Thursday, August 30, 2012
We decided to cancel.
On the way back home--no dog beach, no ocean--I got terribly cranky. I wanted to swim, damn it! And here I was, locked in this ugly Brooklyn jail, all stupid concrete and asphalt. On the way back to our house, Robb noticed some people walking by us with towels over their shoulders on their way back from the McCarren Pool. He made me go ask them if the line was long, and they said, no, there's no line at all. We knew right then that we would go swimming...at the giant public pool that we had never been to! All this time, we had thought that it would suck, figuring it would be crowded, gross, with dirty kids running around everywhere. Not so...it was pretty and blue and big and open, and we swam some laps and snoozed on our towels. From that point on, the day looked up.
And as inspiration for this coming weekend--nay, the last weekend of what truly feels like summer--I wanted to post some inspirational photos from my last Sunday. It is my sincerest wish, dear friends, that your weekend will deliver.
Sunday, August 19, 2012
I meant to write this post about two months ago. It was while I was on my stomach, sweating buckets in a Bikram yoga class, wanting to murder the instructor who held us in Eagle just a moment longer than usual. It was during the week that Robb came with me to class to see what this Bikram yoga thing was all about. (Though he had never done yoga before, and he was awfully shaky in the balancing sequence, he participated in every posture and never once sat down, which I found incredible). It was also during the time when Megan was about to have her baby, and we talked on the phone about what delivery would be like. Could she do natural child birth? She knew she would try. She knew she would insist. She knew that her mother and her grandmother, and every mom on the planet before not so long ago, had had natural childbirth (and many, in fact, lived to tell the tale), but no one--not even her mother or grandmother--could tell her what it felt like. No one could tell her what type of resources she would need to tap into to prepare, to endure. It seemed that will was the main factor, as it seems to be in just about all of life.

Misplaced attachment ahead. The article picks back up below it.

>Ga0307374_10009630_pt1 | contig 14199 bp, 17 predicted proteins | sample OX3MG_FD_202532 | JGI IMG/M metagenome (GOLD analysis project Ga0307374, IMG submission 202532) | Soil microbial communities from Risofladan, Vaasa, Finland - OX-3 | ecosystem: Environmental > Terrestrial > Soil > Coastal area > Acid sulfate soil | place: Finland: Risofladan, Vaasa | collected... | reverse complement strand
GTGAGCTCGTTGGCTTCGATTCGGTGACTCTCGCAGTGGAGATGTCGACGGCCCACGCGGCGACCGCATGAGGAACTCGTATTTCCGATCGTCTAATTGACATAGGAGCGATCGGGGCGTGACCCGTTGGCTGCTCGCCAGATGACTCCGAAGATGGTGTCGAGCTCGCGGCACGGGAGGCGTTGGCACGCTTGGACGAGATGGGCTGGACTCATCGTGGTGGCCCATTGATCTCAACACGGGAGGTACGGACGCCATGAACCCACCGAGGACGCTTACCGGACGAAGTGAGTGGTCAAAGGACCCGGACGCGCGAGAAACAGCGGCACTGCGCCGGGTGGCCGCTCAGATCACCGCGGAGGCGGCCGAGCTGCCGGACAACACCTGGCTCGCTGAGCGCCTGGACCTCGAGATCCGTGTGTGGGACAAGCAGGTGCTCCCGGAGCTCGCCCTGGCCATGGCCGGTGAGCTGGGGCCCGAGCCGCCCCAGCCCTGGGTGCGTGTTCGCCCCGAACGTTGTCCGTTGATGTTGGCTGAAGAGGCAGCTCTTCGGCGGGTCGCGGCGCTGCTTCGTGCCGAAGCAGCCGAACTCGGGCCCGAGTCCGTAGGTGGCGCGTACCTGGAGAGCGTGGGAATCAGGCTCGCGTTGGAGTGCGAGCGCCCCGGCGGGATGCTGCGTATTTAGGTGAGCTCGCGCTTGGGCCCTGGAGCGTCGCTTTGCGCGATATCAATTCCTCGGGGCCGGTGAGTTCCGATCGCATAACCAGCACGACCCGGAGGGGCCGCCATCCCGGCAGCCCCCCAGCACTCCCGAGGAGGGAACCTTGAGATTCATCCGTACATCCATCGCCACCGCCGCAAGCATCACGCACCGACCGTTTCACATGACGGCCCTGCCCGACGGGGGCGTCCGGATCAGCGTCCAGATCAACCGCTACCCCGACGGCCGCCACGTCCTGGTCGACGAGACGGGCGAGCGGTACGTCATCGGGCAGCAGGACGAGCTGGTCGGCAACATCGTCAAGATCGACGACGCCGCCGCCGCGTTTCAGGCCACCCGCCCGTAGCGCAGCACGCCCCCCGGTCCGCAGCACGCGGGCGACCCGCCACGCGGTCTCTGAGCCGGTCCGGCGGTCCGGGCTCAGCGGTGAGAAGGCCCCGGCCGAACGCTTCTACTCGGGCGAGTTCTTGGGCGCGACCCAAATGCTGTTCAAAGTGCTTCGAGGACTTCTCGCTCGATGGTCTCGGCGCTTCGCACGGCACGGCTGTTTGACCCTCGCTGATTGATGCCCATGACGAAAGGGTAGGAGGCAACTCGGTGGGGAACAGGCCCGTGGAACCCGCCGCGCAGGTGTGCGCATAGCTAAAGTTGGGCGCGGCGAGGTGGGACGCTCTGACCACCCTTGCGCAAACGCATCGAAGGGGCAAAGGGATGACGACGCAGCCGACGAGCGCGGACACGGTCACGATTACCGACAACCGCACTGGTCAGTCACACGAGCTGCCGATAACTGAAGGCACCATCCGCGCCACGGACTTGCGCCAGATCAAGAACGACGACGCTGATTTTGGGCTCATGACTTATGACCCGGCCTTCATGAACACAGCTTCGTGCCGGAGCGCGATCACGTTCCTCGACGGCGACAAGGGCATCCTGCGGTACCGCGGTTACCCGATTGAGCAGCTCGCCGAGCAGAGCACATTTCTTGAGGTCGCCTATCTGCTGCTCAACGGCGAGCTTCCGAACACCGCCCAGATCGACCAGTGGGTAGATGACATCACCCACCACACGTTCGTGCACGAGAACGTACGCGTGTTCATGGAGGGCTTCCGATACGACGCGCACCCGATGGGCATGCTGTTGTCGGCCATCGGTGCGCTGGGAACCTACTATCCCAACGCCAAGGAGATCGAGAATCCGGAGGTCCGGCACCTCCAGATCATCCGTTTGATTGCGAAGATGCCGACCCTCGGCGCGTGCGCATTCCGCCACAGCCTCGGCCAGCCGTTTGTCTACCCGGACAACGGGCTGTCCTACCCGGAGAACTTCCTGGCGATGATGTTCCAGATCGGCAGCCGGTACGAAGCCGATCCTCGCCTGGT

I don't know that anyone is born with more will or internal strength than another, but I do think that some of us are lucky to have been given an opportunity to test our strength (and win) at an early age. My first memory of this was on a backpacking trip when I was eight years old. That summer (and for the next several that followed), my parents would pull down backpacking gear from the rafters and spread it about on the garage floor, making lists, checking and double-checking that each of us had one canteen, one sierra cup, one fork, one knife, one spoon, a flashlight, a pocket knife, enough clothes to stay cool and warm (but not too many clothes). There were ropes to tie the food in the trees away from the bears, tiny futuristic stoves that weighed about a pound, and filters to turn stream water into drinkable water. And when it was all in good order, they would start to pack, seeing what would fit. I can't recall how much Erin and I carried (I'd guess between 20 and 30 pounds), but I do believe my dad carried a 50-pound pack, which is insane. Once we were all set, off we would drive to the Sierras to meet three or four other families, where we would pick up the next leg of the John Muir trail, hiking 40 or so miles in about a week.
To pass the time on particularly grueling switchbacks (those are trails on mountains so steep they traverse the hillside horizontally, going back and forth in a zigzag up the mountain), us kids would often talk about fast food, dreaming about how many taco supremes we were going to get from Taco Bell once we got the hell off this mountain. One time we crossed paths with a guy riding a pack mule and he handed us a warm Coke to share...I will never forget the delicious burning sting of my two sips of hot soda.